MATRIXSYNTH found Pinball DJ, a new physics soundtoy for iPhone. The app itself might not seem compelling, but that's okay! You'll still want to check out the awesome demo video, which has nothing to do with the app!
PinballDJ iTunes Description:
With PinballDJ you can create your own music by building tracks of elements known from classic pinball machines. PinballDJ introduces a revolutionary physical music-engine, that allows you to use what you know about stuff hitting other stuff in the real world to make great beats and musical compositions.
PinballDJ includes everything you need to get started - but you can add a wealth of new sounds, get more tracks and even add a recording function with in-app purchases.
All PinballDJ compositions can be shared via simple posting or sending our special PinballDJ formatted images from within the app. Also, you can import compositions from friends via importing PinballDJ-images from your local photo library.
With the free download of PinballDJ you'll find two sets of sounds called toolkits - "Toxik" with synthy electronic sounds, and "pong" with a host of sampled and processed ping-pong balls. Other available toolkits with sounds are: "Beepbox" - cool beatboxing, "Modular" - samples of modular-synths, and "Dubstep" - a wobbling dub step toolkit.
Teenage Engineering are ramping up to release PO-12. At $50 this highly-portable drum machine will be $800 cheaper than their coveted OP-1. Moog just released this demo video of the new device running through their whole range of Minifooger pedals. This is really more of a demo of the Minifoogers, but the only other PO-12 video has audio through a PA from a camera phone. No release date for the PO-12 has been set just yet.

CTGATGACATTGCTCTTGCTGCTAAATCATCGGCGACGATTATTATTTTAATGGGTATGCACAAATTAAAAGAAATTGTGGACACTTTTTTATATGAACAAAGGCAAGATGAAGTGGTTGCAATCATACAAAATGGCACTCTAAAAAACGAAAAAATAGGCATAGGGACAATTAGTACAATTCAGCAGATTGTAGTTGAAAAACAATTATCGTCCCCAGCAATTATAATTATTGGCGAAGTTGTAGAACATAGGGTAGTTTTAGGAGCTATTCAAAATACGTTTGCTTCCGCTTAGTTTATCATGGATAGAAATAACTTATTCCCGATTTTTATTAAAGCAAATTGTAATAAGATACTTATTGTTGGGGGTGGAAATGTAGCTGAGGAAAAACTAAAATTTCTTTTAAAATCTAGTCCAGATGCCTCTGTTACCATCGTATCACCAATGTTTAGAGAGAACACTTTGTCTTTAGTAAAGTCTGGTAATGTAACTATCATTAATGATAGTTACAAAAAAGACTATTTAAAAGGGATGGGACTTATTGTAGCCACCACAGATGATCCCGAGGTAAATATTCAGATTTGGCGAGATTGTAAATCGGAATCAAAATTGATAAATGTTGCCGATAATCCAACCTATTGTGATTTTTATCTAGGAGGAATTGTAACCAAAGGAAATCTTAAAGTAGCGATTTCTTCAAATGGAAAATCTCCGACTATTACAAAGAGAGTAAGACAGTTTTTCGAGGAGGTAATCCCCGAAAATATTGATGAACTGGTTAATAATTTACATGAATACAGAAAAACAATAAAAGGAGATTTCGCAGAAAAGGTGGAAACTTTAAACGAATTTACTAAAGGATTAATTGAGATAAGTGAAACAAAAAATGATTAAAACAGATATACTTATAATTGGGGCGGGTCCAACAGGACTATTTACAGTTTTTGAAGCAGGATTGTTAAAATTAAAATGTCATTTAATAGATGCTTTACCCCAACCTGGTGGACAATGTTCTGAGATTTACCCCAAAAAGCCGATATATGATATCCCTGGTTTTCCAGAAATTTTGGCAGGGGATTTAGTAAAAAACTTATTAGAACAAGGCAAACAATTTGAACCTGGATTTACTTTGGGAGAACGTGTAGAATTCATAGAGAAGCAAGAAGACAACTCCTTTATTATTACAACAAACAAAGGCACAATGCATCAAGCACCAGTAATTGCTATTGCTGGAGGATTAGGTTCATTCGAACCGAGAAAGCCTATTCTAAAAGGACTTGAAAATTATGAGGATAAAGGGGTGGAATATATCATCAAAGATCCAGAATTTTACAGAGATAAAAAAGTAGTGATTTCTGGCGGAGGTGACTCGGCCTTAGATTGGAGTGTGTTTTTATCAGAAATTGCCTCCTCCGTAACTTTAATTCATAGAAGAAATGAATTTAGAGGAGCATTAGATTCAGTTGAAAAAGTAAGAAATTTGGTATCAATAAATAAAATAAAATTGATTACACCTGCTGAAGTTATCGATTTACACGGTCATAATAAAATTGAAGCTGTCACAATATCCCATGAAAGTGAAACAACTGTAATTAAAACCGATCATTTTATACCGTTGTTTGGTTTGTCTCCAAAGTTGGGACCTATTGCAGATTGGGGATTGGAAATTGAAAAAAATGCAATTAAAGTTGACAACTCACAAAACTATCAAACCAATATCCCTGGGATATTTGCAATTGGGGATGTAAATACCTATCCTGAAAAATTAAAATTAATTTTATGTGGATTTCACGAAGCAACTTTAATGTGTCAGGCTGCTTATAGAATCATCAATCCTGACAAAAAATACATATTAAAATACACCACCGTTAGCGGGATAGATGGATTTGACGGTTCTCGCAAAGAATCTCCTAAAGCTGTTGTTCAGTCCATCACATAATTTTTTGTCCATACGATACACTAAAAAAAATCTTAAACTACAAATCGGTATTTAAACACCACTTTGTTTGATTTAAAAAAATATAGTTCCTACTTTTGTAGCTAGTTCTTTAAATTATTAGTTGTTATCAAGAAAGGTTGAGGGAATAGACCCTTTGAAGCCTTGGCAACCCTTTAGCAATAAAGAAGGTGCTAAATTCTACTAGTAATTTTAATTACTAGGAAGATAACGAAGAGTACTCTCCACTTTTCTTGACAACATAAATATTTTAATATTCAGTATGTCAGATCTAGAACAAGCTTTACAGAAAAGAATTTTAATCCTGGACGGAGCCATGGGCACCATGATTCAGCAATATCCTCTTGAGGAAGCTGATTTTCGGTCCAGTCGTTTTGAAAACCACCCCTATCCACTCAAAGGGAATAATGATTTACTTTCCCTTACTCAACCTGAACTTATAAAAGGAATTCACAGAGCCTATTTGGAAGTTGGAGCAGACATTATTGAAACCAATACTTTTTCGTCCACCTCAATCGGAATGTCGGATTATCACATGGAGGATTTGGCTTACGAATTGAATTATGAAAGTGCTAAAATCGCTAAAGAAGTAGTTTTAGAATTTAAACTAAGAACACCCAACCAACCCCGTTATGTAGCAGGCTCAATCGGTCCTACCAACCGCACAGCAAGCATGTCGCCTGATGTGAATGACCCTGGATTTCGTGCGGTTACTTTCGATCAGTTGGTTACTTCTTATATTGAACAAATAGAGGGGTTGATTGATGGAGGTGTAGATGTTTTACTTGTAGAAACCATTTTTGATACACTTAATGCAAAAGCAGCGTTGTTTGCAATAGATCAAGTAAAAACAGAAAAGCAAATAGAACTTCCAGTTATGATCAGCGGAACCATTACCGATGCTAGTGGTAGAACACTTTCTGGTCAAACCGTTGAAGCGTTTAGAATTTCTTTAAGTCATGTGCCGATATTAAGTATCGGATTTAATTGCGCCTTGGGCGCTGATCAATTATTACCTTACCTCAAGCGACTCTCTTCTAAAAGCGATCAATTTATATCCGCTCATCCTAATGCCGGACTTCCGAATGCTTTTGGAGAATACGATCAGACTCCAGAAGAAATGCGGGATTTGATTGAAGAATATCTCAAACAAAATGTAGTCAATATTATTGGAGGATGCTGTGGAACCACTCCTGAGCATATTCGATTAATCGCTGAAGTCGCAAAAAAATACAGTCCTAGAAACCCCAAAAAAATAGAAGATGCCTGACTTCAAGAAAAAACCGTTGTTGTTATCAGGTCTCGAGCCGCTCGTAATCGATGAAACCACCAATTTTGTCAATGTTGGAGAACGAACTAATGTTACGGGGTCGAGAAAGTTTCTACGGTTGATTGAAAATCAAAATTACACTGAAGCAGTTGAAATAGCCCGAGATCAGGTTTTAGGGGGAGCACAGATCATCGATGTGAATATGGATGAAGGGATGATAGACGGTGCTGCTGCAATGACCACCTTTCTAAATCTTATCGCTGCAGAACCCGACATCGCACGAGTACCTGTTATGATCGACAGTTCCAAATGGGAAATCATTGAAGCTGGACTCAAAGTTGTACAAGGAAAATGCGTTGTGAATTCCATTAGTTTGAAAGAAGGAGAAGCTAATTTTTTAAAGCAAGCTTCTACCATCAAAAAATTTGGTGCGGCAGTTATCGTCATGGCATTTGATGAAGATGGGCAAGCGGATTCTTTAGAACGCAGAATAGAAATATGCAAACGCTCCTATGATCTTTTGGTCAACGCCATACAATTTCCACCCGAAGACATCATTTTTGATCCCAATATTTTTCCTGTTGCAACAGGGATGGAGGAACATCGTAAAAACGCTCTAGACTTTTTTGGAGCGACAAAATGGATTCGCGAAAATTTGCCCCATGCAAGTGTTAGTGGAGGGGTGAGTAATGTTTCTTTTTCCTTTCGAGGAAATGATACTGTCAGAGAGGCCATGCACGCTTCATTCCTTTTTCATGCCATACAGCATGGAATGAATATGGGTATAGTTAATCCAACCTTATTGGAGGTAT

The New York Times had a couple of striking articles appear over the weekend. In an OpEd written by the journal's Editorial Board, they call for an end to marijuana prohibition in the United States. Depending on how influential you think the New York Times is, and they certainly seem to feel the answer to that is greatly, this could be the last cultural hurdle for legalization.
The second article will be no less controversial.
Harvard economics professor Dr. Sendhill Mullainathan, and PhD candidate student Laura Trucco, have what they consider to be evidence for Apple's forced obsolescence. Long theorized, there has always been the suspicion in the community that Apple was crippling older versions of the iPhone with new iOS updates. Laura figured that if this was really a global phenomenon, rather than isolated anecdotes, you should see pattern in Google searches around the time of iOS updates.
The results are damning. Pictured right is a graph of searches dating back to 2008. The bars on the graph represent the release dates for new iPhones, which always coincide with new versions of iOS. The pronounced spikes clearly demonstrate thousands of owners suddenly finding their phones are slow, and looking to Google for answers.
The article is really worth a read in its entirety. They're doing some very diligent research here, exploring other possible causes for the search trend; such as users simply feeling inadequate after the marketing push of a new phone. They even compare against Samsung's Galaxy phone. The "iPhone slow" searches are the only ones that have this spiked pattern.
They even go so far as to offer a possibly benign conclusion; that the iOS updates are merely optimized for the newer hardware and that older device owners are collateral damage. This irks me no less. When Apple attempts to force these updates on users, they should make damned sure they do not break the investments of those users. As fans of music apps we're beholden to Apple's ecosystem, but we don't have to like it. Keep this in mind when iOS 8 comes out in a few months and I make my perennial warning against hastily upgrading.